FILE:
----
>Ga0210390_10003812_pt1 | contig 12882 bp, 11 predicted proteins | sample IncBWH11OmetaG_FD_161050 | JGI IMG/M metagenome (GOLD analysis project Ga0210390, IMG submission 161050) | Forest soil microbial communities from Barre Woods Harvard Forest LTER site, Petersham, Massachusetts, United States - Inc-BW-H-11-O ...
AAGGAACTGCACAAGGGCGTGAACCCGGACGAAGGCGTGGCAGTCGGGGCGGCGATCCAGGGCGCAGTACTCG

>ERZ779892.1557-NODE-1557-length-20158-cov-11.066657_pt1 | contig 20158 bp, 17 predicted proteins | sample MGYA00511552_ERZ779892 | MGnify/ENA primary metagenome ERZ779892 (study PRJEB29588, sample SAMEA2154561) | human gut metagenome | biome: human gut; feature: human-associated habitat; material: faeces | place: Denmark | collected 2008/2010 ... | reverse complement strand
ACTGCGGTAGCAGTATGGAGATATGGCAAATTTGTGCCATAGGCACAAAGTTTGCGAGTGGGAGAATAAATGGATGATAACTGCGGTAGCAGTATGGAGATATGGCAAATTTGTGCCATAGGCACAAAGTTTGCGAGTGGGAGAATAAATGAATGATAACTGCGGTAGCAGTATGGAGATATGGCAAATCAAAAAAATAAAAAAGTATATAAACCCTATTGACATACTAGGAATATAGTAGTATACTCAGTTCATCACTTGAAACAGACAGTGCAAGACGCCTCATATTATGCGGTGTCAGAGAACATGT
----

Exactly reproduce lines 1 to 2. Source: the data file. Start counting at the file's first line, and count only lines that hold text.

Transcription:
>Ga0210390_10003812_pt1 | contig 12882 bp, 11 predicted proteins | sample IncBWH11OmetaG_FD_161050 | JGI IMG/M metagenome (GOLD analysis project Ga0210390, IMG submission 161050) | Forest soil microbial communities from Barre Woods Harvard Forest LTER site, Petersham, Massachusetts, United States - Inc-BW-H-11-O ...
AAGGAACTGCACAAGGGCGTGAACCCGGACGAAGGCGTGGCAGTCGGGGCGGCGATCCAGGGCGCAGTACTCG